The federal budget posted deficit of RUB57bn in February, according to preliminary data published by the FinMin. This is worse than the surplus of RUB36bn in February last year, but the January surplus was revised upward to RUB367bn from RUB284bn, which offset the impact. As a result, the surplus is RUB310bn in Jan-Feb, an improvement over RUB227bn last year despite the lower oil prices.
The breakdown shows that revenues were up by 12.2% y/y in Jan-Feb, mainly on the back of non-oil revenues which were up by 18.5% y/y after the VAT hike. Oil revenues increased by 6% y/y despite the lower oil prices, which can be a result of changes to oil sector taxation. Spending growth has also picked up, however, and reached 9.8% y/y in the two months of the year after less than 2% in 2018. The biggest impact comes from social spending, up by 21.6% y/y, which explains close to 80% of the total spending increase. Spending on the environment was the other larger item, as it more than doubled in Jan-Feb y/y, but this is likely to reflect one-off events. The RUB310bn surplus, together with net domestic borrowing of RUB56bn and some use of fiscal reserves, was used for the RUB 460bn forex purchases carried out in Jan-Feb as part of the fiscal rule. External financing was negative at RUB 130bn, reflecting debt repayment in the absence of new borrowing.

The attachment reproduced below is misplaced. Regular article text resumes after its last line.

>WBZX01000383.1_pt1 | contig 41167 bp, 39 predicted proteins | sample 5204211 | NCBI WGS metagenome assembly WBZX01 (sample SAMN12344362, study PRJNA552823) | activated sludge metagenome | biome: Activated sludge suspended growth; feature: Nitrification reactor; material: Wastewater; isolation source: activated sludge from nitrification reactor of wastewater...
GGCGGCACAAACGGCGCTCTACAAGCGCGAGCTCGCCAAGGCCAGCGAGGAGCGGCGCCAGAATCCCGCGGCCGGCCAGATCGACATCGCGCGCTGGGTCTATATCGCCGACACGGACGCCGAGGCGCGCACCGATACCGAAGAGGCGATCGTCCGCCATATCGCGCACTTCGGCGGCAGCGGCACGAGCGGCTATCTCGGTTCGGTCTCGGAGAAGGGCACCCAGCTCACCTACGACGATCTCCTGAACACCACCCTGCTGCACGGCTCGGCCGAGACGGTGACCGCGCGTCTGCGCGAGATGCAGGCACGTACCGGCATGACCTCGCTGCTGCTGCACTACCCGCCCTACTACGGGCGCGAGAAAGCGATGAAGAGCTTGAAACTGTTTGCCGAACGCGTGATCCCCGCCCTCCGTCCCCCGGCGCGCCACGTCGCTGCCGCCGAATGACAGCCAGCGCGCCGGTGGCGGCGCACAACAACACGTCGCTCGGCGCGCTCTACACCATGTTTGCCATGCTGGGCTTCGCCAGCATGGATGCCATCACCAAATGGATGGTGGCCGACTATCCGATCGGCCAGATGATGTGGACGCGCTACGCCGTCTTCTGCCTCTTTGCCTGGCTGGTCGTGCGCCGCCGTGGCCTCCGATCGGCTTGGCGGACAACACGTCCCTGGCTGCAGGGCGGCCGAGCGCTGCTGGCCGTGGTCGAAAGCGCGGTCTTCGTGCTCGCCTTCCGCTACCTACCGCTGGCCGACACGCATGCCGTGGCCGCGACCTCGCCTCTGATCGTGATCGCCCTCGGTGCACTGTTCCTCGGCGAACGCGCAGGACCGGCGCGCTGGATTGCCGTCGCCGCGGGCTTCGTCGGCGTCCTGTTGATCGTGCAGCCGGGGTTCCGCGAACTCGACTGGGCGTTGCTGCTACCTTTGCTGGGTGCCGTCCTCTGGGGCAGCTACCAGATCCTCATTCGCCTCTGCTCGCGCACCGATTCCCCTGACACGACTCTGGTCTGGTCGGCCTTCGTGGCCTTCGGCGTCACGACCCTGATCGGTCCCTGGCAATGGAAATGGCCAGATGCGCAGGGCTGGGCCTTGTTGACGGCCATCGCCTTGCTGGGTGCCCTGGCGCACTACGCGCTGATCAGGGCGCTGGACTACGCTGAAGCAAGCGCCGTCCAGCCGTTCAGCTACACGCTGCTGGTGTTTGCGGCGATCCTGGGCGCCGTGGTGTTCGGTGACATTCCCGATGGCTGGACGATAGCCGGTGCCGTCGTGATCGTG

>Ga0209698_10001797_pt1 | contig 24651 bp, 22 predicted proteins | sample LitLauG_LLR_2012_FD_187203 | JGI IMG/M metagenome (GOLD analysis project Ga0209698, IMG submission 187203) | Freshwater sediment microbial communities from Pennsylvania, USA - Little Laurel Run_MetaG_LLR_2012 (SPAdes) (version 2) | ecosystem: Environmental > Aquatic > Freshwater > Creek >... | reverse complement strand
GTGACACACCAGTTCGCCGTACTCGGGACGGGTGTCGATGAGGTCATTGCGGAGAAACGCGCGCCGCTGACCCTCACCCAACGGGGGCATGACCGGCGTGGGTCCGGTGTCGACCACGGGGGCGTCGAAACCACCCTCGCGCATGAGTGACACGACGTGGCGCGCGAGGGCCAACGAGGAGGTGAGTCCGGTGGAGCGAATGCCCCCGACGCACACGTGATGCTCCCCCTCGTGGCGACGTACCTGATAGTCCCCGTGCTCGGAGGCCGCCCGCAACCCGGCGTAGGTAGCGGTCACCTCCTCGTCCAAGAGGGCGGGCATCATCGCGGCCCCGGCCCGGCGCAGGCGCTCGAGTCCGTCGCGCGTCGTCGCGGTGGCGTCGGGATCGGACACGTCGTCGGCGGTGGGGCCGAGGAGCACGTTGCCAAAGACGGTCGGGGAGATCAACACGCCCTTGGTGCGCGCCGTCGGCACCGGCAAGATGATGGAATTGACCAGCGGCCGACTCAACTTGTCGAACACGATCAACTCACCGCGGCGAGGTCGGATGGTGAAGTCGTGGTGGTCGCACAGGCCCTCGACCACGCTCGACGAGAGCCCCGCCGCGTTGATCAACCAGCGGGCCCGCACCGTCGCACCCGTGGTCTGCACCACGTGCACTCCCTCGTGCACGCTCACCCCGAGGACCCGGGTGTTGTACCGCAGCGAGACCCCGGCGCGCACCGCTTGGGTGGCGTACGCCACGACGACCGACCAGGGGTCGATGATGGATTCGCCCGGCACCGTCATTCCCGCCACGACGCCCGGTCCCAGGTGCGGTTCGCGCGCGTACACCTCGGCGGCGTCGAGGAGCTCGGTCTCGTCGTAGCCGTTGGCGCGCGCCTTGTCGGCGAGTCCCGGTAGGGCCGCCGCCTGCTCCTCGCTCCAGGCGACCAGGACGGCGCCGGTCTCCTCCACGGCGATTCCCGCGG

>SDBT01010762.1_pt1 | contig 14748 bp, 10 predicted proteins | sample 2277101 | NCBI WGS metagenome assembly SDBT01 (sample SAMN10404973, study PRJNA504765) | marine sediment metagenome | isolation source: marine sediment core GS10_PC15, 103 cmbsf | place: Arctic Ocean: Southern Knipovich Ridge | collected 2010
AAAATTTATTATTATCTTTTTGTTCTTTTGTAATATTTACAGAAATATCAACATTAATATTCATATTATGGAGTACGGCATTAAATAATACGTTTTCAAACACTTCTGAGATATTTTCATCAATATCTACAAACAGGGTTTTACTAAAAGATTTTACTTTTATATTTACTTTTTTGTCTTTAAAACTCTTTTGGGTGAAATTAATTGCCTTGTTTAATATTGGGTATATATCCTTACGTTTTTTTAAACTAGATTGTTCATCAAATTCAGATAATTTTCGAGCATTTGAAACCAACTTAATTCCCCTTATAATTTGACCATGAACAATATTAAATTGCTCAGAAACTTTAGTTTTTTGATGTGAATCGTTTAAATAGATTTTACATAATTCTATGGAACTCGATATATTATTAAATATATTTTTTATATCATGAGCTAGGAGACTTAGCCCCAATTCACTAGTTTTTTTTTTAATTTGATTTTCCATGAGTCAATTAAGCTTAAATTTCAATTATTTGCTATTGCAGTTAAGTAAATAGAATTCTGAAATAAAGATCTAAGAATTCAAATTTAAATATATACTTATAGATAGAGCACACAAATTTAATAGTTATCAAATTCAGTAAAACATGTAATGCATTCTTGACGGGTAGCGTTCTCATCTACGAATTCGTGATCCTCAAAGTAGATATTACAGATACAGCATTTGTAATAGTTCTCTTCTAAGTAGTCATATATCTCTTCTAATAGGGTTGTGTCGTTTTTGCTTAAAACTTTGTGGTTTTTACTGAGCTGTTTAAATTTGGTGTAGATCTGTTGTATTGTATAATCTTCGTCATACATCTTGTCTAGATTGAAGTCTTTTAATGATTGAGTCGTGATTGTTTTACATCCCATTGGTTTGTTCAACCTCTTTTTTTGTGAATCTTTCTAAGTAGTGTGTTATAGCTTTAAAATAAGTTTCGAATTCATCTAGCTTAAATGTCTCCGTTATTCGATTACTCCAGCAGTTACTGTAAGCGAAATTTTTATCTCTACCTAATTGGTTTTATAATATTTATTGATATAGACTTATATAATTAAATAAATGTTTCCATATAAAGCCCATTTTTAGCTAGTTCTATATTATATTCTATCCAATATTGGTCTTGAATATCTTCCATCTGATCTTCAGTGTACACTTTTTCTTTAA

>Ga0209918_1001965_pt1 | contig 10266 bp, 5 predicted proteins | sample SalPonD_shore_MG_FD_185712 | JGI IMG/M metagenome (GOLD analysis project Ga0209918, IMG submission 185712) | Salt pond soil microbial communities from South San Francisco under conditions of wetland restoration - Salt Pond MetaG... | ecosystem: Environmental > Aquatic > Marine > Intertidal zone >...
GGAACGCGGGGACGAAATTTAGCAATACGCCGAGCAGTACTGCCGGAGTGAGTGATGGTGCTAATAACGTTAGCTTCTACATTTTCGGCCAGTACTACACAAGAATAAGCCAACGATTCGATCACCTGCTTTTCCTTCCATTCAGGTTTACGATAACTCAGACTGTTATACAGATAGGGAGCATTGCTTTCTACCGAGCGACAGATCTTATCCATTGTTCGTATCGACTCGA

Meeting the budget targets was very easy in the last years as budgets were based on a very conservative oil price forecast, but this year things are different. The budget for 2019 assumes a surplus of 1.9% of GDP at USD63.4 oil price and exchange rate of USD/RUB63.9.